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Johnson and Davis's exit may plunge the Tories into terminal crisis

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Yesterday, the Star predicted that the Chequers “agreement” on a post-Brexit negotiating stance would not last very long.

Within 24 hours, David Davis and Boris Johnson have rushed to prove the Morning Star right.

Their resignations as Brexit Secretary and Foreign Secretary, respectively, have plunged the minority Tory government into what could turn into a terminal crisis.

All that is needed now is a comprehensive rubbishing of this week’s promised White Paper by EU bureaucrats and politicians and Britain could be heading for an early general election.

The Tories are imploding because their unstable regime has been trying to turn a potential silk purse into a squalid pig’s ear.

Theresa May and the majority of pro-EU Remainers in her Cabinet have been pretending that they will deliver Brexit with benefits and so honour the result of the June 2016 EU referendum. 

In reality, they have wanted to negotiate a bogus Brexit deal that would keep Britain tied to the big business “freedoms” of the EU Single Market and Customs Union, in keeping with the demands of Tory Party’s corporate paymasters. 

Their duplicitous strategy has hit the rocks, despite the Prime Minister’s efforts to persist with it at PMQs today.

A substantial minority of ministers and Tory MPs know that a deal that sticks close to the EU is no real Brexit at all and now are in open revolt.

Henceforth, the one force that can save minority Tory rule is likely to be a hardcore minority in the Parliamentary Labour Party.

These are the MPs who put their support for the capitalist free market, a militarised “Fortress Europe” and the EU above any desire for a Labour government led by Jeremy Corbyn, John McDonnell and the left.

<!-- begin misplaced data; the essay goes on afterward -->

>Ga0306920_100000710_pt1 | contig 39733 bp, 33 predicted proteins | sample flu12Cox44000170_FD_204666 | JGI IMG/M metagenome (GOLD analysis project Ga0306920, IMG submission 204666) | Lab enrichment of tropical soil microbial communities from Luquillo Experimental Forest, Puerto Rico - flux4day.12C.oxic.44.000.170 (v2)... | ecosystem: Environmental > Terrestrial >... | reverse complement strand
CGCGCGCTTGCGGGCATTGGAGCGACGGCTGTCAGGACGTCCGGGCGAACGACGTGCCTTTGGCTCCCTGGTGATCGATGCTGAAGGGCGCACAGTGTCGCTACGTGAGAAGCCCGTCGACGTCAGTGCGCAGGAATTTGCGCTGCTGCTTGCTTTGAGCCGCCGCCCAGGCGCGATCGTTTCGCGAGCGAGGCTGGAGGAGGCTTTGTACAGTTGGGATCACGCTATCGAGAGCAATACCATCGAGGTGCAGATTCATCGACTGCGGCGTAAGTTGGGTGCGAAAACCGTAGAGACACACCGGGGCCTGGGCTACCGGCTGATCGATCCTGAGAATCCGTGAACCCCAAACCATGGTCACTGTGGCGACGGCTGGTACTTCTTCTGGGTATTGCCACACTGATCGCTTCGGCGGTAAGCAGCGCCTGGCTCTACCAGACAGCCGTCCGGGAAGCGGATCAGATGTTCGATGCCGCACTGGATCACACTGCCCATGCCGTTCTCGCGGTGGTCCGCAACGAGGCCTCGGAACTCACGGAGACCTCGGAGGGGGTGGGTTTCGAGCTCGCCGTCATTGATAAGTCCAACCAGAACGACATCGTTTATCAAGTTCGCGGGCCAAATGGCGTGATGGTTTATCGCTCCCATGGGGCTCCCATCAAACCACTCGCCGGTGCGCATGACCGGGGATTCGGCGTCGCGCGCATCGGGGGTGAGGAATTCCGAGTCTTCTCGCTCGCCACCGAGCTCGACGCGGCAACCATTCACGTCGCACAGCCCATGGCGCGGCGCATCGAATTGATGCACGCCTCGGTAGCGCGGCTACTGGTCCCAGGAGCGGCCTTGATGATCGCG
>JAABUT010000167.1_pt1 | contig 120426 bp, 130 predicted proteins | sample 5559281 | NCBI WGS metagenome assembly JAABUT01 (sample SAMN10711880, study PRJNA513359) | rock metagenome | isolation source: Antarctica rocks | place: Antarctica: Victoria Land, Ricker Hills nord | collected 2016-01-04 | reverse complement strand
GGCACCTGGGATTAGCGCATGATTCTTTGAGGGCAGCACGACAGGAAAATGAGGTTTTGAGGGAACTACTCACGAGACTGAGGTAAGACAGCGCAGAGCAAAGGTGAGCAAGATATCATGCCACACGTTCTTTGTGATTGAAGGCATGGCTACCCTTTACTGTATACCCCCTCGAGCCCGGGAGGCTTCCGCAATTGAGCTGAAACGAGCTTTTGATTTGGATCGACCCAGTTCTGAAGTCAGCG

Their instinct will be to keep May or any pro-EU successor in office in order to achieve a deal on terms largely dictated by the EU.

But Labour now needs to be advancing the bold, left and progressive alternative to any such craven course of inaction. 

That would be to force an early general election at the first opportunity and to campaign on a manifesto which commits a Labour government to ending austerity, reversing the spending cuts, assisting industry across Britain, investing in infrastructure and green energy, expanding trade with the Brics (Brazil, Russia, India, China and South Africa) and other growing economies, redistributing wealth and devolving powers repatriated from the EU to the nations and regions of a federal Britain.

Where Labour’s policies contradict EU treaties and directives, whether on state investment bonds, government aid to industry, renationalisation of the railways, compulsory competitive tendering, VAT reform or outlawing the super-exploitation of migrant labour, Labour should be clear that it rejects any kind of post-Brexit EU settlement that would prohibit such measures. 

Labour has already missed two open goals when it comes to Brexit. 

First, by not allowing all shadow cabinet members to campaign in the June 2016 referendum in keeping with their previous record, Jeremy Corbyn was deprived of the opportunity to emerge after polling day as the one major party leader to represent the majority of voters.

Then, within days of the Leave victory, anti-socialist and pro-EU Labour MPs plunged the party into a second leadership contest rather than unite around Corbyn’s immediate challenge to the Tory government to trigger Britain’s withdrawal from the EU.

The time has come to hold the “people’s vote” that Britain needs — a general election to remove the divided Tories and elect a left-led Labour government.

Jeremy Corbyn and Labour must now step in to negotiate a real “people’s Brexit,” not a “soft” nor a neoliberal Brexit.

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